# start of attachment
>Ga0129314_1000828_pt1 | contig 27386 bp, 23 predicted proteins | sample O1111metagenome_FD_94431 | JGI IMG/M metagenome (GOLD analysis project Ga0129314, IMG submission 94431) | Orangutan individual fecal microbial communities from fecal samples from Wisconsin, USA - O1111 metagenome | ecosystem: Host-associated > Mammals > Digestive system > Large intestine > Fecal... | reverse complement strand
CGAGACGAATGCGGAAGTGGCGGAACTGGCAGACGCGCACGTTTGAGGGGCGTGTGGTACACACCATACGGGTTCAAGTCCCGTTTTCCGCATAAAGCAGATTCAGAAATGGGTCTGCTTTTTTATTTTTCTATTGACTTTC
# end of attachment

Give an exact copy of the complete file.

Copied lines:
>Ga0129314_1000828_pt1 | contig 27386 bp, 23 predicted proteins | sample O1111metagenome_FD_94431 | JGI IMG/M metagenome (GOLD analysis project Ga0129314, IMG submission 94431) | Orangutan individual fecal microbial communities from fecal samples from Wisconsin, USA - O1111 metagenome | ecosystem: Host-associated > Mammals > Digestive system > Large intestine > Fecal... | reverse complement strand
CGAGACGAATGCGGAAGTGGCGGAACTGGCAGACGCGCACGTTTGAGGGGCGTGTGGTACACACCATACGGGTTCAAGTCCCGTTTTCCGCATAAAGCAGATTCAGAAATGGGTCTGCTTTTTTATTTTTCTATTGACTTTC